By Rick Riozza

Well—I think the simple answer—and maybe even in chronological order—is mother’s milk, water, juice and herbal teas, and then wine.

I remember when the Christian Evangelical bunch were showing off their new wristbands that had the initials WWJD.  This was the quick fix moniker to remember What Would Jesus Do?  In other words, when the Christian is faced with a troubling dilemma, or, just a dilemma, they are to ask themselves what would Jesus do in this situation; and assuming they were New Testament readers who knew well about the life of Jesus, they could surmise Jesus’ action—given the situation.

Of course—there can only ever be one Jesus the Christ, the God-man, in our theological time-frame and universe, so give yourself a huge break when it comes to measuring up.

Morally, WWJD sounds like a fine contemplation.  Who wouldn’t wish to live a life of honesty in everything one does—what a carefree existence that would be: never having to lie to cover a lie, which theologically, we do on a regular basis i.e., we own a lying heart.  To deny that point, is simply starts our day as sinners.

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A bit harsh?—for a wine column? But a fair and independent reading of Bible surely bespeaks of man’s enduring sin and the need of atonement to exist with a Holy God forever: Enter the Messiah in Judaism, Jesus the Christ in Christianity.

Let’s offer a “lighter” change of pace because there is so much fun discussing wine—a real thing we enjoy now, and, what folks enjoyed in Biblical times.  Indeed, in the songbook of the Bible, the 104th Psalm sings praises to the God of Creation for providing our beloved sustenance of vegetation, bread, oil, and “wine that makes glad the heart of man”.

And how about when Noah—after having endured the roughest of times through a world-wide flood, on board the ark with his family and makeshift zoo.  Once he landed, what was the first thing for him to plant?  A vineyard of course!  The funny take surrounding that story is that Noah, in view of all that occurred, really needed a drink!—wouldn’t you?  But as I’m sitting comfortably nurturing a nice glass of red wine, I now see Noah’s conduct as an absolute homage to the God who provided a safe place—and the process of fermentation.

The very first miracle performed by Jesus, as described in the Gospel of John, was the changing of water into wine at a wedding. And don’t we wine enthusiasts love it!  Of all things, the very significant point that the God-man chose both wine and the celebration of marriage to initiate his line-up of sovereign activities.

A Jewish wedding tradition, wine was always served at weddings.  In the town of Cana in the area of Galilee, Jesus and his friends and family were invited to a week-long wedding where apparently the party sooner or later ran out of wine. Problematic!  Interestingly, the Gospel story also tells us that there was a “master of the feast”—or, perhaps in our day and age, such would be known as the sommelier.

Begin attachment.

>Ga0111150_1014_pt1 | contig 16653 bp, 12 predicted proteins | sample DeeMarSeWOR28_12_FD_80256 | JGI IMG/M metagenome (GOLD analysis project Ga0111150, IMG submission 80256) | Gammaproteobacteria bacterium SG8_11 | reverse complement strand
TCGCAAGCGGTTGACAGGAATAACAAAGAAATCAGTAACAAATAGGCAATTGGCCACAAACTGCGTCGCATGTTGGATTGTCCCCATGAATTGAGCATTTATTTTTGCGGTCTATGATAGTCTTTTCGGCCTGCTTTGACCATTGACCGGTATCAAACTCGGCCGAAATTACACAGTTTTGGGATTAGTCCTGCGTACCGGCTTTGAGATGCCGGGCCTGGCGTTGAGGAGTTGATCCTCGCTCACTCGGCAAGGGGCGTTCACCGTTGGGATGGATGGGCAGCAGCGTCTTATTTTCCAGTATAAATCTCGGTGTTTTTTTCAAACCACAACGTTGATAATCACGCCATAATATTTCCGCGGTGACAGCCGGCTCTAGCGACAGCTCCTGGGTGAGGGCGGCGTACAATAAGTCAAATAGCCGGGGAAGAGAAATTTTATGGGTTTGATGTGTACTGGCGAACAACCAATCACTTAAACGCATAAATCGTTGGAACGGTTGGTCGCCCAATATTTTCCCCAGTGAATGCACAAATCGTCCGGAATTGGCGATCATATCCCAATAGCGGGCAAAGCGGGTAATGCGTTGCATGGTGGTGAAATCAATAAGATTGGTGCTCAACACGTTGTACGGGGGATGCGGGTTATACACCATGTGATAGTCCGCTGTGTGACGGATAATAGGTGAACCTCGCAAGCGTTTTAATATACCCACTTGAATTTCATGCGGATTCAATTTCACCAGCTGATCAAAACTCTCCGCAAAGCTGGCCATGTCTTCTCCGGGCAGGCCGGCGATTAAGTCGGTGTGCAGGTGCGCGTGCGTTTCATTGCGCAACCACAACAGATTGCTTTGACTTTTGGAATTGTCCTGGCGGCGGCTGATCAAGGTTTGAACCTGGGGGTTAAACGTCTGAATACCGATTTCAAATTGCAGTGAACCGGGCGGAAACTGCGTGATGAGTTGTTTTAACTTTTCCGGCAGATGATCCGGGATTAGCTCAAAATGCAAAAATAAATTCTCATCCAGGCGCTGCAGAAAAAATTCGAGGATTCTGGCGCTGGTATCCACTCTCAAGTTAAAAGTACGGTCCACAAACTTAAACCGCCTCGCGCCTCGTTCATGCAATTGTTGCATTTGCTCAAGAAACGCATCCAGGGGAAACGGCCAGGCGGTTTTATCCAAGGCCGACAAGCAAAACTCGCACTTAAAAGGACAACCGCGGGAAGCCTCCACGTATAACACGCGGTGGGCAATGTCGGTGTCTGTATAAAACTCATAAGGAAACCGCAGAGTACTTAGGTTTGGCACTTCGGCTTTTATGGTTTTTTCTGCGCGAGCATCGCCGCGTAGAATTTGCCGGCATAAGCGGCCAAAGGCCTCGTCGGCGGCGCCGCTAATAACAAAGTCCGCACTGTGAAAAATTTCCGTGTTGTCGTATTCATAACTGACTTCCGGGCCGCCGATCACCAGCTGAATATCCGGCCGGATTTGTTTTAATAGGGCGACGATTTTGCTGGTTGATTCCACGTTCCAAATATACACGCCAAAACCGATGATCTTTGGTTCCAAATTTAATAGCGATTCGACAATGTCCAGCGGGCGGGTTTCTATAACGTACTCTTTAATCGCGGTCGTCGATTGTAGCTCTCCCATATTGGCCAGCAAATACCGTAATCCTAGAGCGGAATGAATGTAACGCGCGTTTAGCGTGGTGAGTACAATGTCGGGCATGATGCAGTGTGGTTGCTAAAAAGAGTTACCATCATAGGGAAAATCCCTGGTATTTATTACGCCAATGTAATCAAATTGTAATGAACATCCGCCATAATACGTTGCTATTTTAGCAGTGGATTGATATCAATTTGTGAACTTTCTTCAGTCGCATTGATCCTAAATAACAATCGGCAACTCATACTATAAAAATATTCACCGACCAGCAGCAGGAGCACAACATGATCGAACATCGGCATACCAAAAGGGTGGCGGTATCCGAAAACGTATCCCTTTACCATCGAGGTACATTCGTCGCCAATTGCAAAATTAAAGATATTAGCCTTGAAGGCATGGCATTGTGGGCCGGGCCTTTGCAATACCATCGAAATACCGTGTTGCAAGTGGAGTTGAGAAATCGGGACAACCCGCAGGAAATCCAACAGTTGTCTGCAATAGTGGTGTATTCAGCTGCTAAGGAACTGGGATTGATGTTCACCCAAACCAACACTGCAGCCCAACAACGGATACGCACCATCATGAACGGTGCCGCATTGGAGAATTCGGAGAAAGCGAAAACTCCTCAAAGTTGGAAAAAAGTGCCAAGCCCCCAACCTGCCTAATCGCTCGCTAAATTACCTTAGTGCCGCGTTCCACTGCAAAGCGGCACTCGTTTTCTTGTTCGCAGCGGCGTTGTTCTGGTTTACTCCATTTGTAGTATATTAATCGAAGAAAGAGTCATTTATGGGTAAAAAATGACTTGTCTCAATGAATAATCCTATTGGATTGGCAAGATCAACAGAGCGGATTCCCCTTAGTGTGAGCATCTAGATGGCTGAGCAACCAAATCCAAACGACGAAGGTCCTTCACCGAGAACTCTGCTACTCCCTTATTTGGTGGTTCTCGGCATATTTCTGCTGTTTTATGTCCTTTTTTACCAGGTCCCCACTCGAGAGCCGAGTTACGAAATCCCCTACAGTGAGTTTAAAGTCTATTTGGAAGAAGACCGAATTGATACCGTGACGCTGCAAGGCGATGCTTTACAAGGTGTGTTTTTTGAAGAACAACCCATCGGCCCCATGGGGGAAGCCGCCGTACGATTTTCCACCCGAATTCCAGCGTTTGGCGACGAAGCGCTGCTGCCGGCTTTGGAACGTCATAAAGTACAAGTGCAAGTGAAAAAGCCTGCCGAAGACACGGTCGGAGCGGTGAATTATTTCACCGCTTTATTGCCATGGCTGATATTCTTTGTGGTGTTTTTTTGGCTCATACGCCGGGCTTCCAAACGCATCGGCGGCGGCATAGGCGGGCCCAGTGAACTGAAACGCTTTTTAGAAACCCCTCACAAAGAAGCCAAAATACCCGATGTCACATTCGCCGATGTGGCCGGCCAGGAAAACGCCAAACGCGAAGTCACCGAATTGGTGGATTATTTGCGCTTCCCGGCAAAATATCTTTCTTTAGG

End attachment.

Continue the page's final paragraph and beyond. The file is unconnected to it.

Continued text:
Most people know the water-to-wine story, but an aspect one forgets is that the six water pots made of stone contained around 20 to 30 gallons each and were in fact used to “purify” or actually, simply rinse the guest’s hands before eating.  Yup! All of that reserved water was used for rinsing unclean hands—and apparently for a while, because the party was on-going and they finally ran out of wine.

Jesus told the servants to fill up the water pots to the brim. We can easily assume that after all the use by the party goers, the level of the water would have depleted.  Then, without much further fanfare, He then tells the servants to draw from the pots and take the beverage to the sommelier. 

If anyone knows good wine, it’s the somm. Now whether or not he knew that the party had ran out of wine and whether or not he fretted greatly over that faux pas, he is relieved none-the-less, because the enlightened servants—who no doubt were amazed or in shock themselves, poured the new wine for the somm to taste. 

In one of the most classic, feel-good quotes from the New Testament, the somm calls out to the bridegroom, “Everyone at the beginning of the wedding sets out the good wine,   And when the guest have well drunk, then the lesser stuff.  You!—have kept the best wine until now!”

And therein lies the heavenly lesson: Jesus used the miracle of turning murky water into the best wine to send the profound message that He had the power to change the very nature of things—transforming not just the state of liquids, but the state of souls.

So, what did Jesus drink?  Wine, he drank dinner wine with his friends and family, as opposed to his cousin, John the Baptist, who abstained from drinking alcoholic beverages.

As a good and reverent Jew, Jesus also drank of the four celebratory cups of wine at Passover Seder meal.  For over 3,000 years, the Jewish community every year has remembered and celebrated the historic time when God lead the children of Israel out of slavery and bondage into a new era of freedom and liberation.

Known as the Last Supper, this was Jesus’ last Seder.  At this final occasion, Jesus drank from the first and second cups, but when he reached the moment to drink the third cup of wine (called the cup of redemption and/or the cup of blessing), He declined. Instead, He passed this cup to the disciples, as the Gospel of Luke records, and told them to drink of His “blood,” which would be poured out to redeem men from their sins.

We wine enthusiasts are extremely humbled that wine was symbolically used to usher in the New Covenant.  Cheers to all!!